I am writing this post as a response to a blog post by Dr Bernard Bull on Five Common Reasons for the Importance of Letter Grade. I am not necessarily arguing with Dr. Bull's comments but instead I am using them as a starting point for my own thinking about grades in a teacher education program. That is I do not fundamentally disagree with the points made in the post that seem to be aimed at the overabundance of the letter grade in secondary schools.
For full disclosure I would like to point out that I hate grading. As my 9 year old son says "I hate [...]. I know it's a strong word but that is just how I feel". I know I am not alone in this. As a result I have tried to effectively do away with grading in some of my classes. I have yet to make it work. Now, about a decade ago most students in our program received A's almost always making it effectively a Pass/Fail structure. It is not like that anymore and that is an improvement.
My students seem to have been conditioned by years of letter grades. They are masters of counting points, figuring out averages and what they need to do to get the grade they want. I would love to take all that energy and turn it into a focus on mastery and field based performance. This just doesn't happen, sometimes it even backfires. So here are my five consequences of moving away from grading on an individual instructor basis.
1. External evaluation. Outside agencies (in my case NE dept of ed) have set criteria for performance defined in certification requirements. Without grades my students cannot be certified. More than that regulations prevent me from creating Pass/Fail grades in certain classes.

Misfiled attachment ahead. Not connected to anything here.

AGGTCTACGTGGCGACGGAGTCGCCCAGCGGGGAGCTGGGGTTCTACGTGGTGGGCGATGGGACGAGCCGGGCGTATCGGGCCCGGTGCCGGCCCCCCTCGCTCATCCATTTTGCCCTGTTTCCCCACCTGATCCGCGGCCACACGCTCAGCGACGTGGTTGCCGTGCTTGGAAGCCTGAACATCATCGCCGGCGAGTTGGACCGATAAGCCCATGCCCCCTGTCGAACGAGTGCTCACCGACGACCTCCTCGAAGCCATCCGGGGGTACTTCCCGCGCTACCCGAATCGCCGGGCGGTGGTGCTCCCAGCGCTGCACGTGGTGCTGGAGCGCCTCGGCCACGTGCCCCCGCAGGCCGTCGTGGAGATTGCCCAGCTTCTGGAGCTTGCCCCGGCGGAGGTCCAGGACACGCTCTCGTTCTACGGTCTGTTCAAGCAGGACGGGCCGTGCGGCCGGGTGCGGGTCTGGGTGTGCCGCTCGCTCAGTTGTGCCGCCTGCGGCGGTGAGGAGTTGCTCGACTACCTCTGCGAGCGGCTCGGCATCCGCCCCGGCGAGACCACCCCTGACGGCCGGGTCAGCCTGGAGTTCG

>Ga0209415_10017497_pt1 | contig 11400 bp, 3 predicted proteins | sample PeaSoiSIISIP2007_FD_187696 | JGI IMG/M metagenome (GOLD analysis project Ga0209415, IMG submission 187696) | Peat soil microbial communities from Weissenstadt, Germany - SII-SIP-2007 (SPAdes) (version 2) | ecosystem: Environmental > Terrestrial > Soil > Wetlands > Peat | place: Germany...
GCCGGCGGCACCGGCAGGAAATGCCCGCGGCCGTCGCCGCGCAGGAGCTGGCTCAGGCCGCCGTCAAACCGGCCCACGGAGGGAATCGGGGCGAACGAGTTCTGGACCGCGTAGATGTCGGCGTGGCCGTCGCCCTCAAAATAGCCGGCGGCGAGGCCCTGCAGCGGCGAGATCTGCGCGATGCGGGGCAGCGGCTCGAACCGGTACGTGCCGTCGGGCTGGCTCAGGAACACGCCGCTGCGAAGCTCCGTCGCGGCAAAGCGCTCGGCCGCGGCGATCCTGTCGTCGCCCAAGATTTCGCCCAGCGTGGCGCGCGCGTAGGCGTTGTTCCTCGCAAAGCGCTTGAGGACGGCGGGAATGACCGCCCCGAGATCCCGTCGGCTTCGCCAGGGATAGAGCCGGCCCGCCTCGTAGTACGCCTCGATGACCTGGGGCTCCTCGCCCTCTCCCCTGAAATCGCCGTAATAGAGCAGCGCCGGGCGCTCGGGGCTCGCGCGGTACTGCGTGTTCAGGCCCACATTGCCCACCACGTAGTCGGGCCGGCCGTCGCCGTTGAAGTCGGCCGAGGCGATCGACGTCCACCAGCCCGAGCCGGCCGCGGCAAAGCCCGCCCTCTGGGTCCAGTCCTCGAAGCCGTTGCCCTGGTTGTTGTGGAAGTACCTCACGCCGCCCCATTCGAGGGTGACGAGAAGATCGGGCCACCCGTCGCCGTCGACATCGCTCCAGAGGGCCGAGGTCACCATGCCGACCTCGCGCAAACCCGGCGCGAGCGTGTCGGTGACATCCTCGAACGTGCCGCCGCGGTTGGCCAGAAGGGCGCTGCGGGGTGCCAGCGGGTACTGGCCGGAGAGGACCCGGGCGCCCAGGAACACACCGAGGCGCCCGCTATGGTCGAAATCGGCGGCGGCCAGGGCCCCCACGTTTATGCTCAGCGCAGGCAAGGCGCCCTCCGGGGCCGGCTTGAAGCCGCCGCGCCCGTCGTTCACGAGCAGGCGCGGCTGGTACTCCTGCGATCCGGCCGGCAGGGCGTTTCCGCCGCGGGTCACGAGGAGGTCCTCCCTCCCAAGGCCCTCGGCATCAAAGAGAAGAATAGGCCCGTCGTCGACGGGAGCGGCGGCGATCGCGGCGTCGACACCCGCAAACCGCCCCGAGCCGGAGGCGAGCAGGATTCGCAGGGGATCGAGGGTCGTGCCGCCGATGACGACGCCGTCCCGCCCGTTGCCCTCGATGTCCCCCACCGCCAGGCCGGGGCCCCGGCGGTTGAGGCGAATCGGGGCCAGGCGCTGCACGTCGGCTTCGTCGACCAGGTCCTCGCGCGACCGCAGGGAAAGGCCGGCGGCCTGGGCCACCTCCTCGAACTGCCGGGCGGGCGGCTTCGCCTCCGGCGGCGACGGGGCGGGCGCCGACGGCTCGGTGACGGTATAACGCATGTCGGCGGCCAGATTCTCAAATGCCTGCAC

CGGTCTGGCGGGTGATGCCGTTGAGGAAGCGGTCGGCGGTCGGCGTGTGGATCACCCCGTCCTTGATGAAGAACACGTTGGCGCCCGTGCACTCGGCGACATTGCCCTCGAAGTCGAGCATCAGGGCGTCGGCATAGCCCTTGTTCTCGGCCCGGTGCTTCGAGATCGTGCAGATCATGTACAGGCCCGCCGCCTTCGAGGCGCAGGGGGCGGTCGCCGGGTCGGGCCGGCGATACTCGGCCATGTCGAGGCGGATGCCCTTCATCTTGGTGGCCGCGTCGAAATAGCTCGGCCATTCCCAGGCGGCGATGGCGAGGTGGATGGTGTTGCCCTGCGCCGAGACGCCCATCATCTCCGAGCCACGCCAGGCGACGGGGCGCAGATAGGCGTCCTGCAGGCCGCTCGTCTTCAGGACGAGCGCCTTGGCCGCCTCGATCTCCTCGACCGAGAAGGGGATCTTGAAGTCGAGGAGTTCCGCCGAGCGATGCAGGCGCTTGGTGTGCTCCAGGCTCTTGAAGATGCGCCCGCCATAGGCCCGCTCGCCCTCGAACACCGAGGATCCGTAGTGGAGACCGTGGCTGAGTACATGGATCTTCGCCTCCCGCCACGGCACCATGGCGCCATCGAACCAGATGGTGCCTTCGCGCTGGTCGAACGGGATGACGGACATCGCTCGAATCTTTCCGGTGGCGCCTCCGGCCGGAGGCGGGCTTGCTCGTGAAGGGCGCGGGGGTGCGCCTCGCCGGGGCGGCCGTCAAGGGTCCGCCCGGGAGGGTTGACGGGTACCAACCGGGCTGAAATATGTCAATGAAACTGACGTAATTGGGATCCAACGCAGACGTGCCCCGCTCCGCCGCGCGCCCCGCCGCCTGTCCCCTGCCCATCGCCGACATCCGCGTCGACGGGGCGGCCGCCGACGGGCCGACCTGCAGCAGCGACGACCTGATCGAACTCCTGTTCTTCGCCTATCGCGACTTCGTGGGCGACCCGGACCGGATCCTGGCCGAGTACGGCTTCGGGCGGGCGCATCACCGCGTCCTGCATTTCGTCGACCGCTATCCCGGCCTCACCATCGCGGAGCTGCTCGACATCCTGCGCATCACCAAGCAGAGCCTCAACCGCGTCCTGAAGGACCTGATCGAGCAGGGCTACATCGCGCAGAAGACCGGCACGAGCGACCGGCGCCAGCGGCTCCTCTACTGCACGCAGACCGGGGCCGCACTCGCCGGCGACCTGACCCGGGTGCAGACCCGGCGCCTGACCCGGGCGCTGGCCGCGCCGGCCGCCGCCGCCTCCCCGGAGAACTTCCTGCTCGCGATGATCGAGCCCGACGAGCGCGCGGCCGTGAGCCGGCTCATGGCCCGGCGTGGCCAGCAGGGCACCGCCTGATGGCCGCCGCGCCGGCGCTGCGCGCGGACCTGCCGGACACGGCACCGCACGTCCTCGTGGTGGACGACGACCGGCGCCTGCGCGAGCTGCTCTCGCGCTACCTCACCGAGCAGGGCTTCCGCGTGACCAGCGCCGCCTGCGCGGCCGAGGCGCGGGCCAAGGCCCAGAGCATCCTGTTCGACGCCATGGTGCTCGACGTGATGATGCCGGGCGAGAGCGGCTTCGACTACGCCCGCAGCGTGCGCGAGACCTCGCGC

2. When I have a class that de-emphasizes grades my students seem to be making strategic decisions that seem to be something like this: Guy does not grade us, so, since R. P. and Q. do I will put more of my time in these classes so I can keep my GPA.
3. After many semester of frustration with the low levels of reading before class I finally asked my students what would compel them to read they answered "quizzes, give us quizzes". That for me goes back to the idea of conditioning. I think in their minds if it doesn't carry a grade it isn't important.
4. Students clearly want to be recognized for effort and hard work in ways that count. I still remember a student who thanked me for having grades that she perceived as being fair because those who were not invested actually got a grade that reflected it.
5. Students are motivated to redo assignments and reach mastery because the grade is a meaningful consequence. For me it is the reverse math from number 2.
So... Any change to grading has to be wider than any one teacher, instructor and to consider outside demands. We also must consider how to slowly change the perception of students. Moving away from grades we will essentially have to retrain their brains after 12-14 years of schooling, not an easy task. Perhaps we can borrow from the feedback that video games provide- in the form of badges, awards and small markers that signal mastery and capacity to meet standards.
I started this blog post from a this can't be done stance but as I write this I can see some potential for systemic change relying on technology as a rich and quick feedback loop. hmm...